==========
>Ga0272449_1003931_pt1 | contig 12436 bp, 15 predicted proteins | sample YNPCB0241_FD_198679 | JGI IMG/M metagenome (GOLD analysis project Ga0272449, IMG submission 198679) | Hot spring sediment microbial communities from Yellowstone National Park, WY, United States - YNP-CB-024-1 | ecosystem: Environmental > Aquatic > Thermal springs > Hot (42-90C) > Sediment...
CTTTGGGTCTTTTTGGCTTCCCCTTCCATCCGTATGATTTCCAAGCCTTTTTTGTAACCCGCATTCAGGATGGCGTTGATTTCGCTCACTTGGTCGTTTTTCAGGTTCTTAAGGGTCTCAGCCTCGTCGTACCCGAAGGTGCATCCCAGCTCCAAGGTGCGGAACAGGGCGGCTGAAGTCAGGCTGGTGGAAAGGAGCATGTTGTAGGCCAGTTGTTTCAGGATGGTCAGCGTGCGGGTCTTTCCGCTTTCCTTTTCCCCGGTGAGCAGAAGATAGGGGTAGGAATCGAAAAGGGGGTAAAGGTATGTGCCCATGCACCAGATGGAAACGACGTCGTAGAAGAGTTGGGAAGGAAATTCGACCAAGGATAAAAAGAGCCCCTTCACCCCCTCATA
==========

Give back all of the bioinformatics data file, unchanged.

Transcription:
>Ga0272449_1003931_pt1 | contig 12436 bp, 15 predicted proteins | sample YNPCB0241_FD_198679 | JGI IMG/M metagenome (GOLD analysis project Ga0272449, IMG submission 198679) | Hot spring sediment microbial communities from Yellowstone National Park, WY, United States - YNP-CB-024-1 | ecosystem: Environmental > Aquatic > Thermal springs > Hot (42-90C) > Sediment...
CTTTGGGTCTTTTTGGCTTCCCCTTCCATCCGTATGATTTCCAAGCCTTTTTTGTAACCCGCATTCAGGATGGCGTTGATTTCGCTCACTTGGTCGTTTTTCAGGTTCTTAAGGGTCTCAGCCTCGTCGTACCCGAAGGTGCATCCCAGCTCCAAGGTGCGGAACAGGGCGGCTGAAGTCAGGCTGGTGGAAAGGAGCATGTTGTAGGCCAGTTGTTTCAGGATGGTCAGCGTGCGGGTCTTTCCGCTTTCCTTTTCCCCGGTGAGCAGAAGATAGGGGTAGGAATCGAAAAGGGGGTAAAGGTATGTGCCCATGCACCAGATGGAAACGACGTCGTAGAAGAGTTGGGAAGGAAATTCGACCAAGGATAAAAAGAGCCCCTTCACCCCCTCATA